The Tax Management Transfer Pricing Report ™ provides news and analysis on U.S. and international governments’ tax policies regarding intercompany transfer pricing.
Robert Stack, who left his post as deputy assistant Treasury secretary for international tax affairs Jan. 20, speaks with Bloomberg BNA reporters about the U.S. role in the OECD's rewrite of the global tax rules, the European Commission's probe of U.S. companies' tax agreements with EU governments—and what most surprised him about government service during his four years at Treasury.
By Kevin A. Bell, Alison Bennett and Alex M. Parker
Was the OECD's Action Plan on Base Erosion and Profit Shifting a success in the U.S.?
I think the BEPS project was a success for the U.S. in the sense that a lot of pressure had grown up around the world in connection with the issue of multinational tax avoidance. We had hearings in this country by Senator [Carl] Levin (D-Mich.), there were hearings in the U.K., there have been hearings in Australia.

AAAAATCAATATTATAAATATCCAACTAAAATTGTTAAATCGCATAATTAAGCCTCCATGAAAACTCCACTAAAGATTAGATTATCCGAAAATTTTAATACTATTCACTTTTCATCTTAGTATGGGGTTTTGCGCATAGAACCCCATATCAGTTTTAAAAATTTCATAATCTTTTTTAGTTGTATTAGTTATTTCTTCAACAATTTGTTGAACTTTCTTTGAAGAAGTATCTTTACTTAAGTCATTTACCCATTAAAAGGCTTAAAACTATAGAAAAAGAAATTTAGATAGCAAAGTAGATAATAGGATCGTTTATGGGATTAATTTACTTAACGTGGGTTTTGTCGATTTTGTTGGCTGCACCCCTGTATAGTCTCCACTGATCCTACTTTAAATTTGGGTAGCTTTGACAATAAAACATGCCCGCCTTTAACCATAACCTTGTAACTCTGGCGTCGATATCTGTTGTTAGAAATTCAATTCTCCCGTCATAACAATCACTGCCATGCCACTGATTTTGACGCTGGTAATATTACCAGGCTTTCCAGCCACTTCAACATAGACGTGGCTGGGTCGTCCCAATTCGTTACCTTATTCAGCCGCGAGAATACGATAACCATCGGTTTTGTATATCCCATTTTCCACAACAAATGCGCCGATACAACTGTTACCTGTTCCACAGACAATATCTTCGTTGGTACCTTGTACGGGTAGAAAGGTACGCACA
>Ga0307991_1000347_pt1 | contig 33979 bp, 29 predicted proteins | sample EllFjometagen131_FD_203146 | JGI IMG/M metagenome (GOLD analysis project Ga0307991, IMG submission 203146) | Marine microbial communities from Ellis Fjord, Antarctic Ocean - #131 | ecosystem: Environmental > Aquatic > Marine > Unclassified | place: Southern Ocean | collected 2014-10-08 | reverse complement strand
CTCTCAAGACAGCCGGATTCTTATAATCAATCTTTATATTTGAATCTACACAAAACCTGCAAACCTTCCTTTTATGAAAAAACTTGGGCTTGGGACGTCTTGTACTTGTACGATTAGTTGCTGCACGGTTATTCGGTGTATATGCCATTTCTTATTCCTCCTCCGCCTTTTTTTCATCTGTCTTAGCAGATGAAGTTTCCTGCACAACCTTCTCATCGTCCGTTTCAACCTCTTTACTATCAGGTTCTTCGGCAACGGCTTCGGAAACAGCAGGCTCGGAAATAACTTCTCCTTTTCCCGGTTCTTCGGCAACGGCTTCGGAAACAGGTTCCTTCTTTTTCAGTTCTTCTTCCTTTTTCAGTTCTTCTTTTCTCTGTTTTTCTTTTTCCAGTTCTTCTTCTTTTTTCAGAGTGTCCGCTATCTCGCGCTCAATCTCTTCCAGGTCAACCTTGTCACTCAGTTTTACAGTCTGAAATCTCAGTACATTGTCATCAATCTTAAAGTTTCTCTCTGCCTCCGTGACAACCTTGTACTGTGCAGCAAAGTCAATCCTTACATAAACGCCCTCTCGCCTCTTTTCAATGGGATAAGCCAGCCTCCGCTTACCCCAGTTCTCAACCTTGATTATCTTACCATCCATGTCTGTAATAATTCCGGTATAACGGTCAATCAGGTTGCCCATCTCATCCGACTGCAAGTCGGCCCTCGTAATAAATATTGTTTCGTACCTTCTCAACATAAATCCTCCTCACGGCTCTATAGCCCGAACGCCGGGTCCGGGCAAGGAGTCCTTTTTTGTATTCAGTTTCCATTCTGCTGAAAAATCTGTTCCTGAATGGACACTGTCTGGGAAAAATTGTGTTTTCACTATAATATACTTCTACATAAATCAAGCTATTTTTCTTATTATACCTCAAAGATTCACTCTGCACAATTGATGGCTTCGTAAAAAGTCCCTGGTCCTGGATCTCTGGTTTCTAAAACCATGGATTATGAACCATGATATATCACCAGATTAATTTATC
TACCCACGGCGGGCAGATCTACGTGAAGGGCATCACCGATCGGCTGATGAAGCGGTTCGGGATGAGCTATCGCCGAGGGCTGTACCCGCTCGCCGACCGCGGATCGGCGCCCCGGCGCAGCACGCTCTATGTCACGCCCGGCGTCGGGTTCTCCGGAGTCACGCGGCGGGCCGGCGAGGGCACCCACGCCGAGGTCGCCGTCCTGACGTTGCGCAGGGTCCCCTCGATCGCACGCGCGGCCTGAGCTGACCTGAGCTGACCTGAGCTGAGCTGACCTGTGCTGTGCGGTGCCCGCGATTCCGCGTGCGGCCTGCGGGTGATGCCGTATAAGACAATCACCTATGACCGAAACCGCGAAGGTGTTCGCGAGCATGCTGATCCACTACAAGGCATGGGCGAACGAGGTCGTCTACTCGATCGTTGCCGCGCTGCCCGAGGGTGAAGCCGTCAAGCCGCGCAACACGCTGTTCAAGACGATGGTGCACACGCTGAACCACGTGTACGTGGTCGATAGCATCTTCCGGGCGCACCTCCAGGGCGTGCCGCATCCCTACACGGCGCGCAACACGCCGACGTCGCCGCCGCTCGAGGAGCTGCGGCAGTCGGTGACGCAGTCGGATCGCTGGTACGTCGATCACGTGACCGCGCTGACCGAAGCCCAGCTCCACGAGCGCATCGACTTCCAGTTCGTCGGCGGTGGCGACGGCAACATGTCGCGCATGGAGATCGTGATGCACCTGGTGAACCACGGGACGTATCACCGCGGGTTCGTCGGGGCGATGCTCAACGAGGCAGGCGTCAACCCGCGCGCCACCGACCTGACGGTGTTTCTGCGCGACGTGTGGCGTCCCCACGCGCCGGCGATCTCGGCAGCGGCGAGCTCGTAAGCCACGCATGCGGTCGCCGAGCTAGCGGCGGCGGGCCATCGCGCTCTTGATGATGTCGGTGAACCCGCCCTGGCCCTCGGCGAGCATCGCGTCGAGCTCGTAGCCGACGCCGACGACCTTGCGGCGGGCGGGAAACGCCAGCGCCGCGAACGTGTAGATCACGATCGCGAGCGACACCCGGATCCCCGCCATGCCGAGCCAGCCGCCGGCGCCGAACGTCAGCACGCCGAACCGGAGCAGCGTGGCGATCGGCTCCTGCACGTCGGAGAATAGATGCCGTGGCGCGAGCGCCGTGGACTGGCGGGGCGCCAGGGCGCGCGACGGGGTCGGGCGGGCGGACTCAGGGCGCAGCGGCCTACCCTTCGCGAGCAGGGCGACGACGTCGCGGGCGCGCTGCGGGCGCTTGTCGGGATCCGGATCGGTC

These issues became headline news around the world, and so it was clearly the case that we needed to engage. I measure success by saying that there were four minimum standards that came out of the BEPS project. The United States, right out of the box, can meet them all. We have implemented country-by-country reporting; we don’t have harmful tax practices; and we’ve agreed to exchange rulings. We have some of the toughest anti-treaty-shopping rules in the world, and we are leading the effort at the [OECD] Forum on Tax Administration to improve the mutual agreement procedures around the world. Those are four key things.
I would put next the fact that we, very successfully, through the efforts largely of Mike McDonald [financial economist in Treasury's Office of Tax Analysis] and Brian Jenn [attorney-adviser in Treasury’s Office of International Tax Counsel], got the transfer pricing work to a good place, or a better place, than where it was headed.
But I will add that the pressures on transfer pricing globally are extraordinary, and a lot of that pressure was reflected in the work. First, the mobility of capital and of intangible property income is a problem for all countries including the United States, if you look at our own transfer pricing litigation. And, second, the fact that there’s a perception in the world that the transfer pricing rules are used to shift money into tax havens has really caused the rest of the world to pause over the arm's-length standard, and we believe that the alternatives to the arm's-length standard were far more vague and uncertain than reinforcing the arm's-length standard.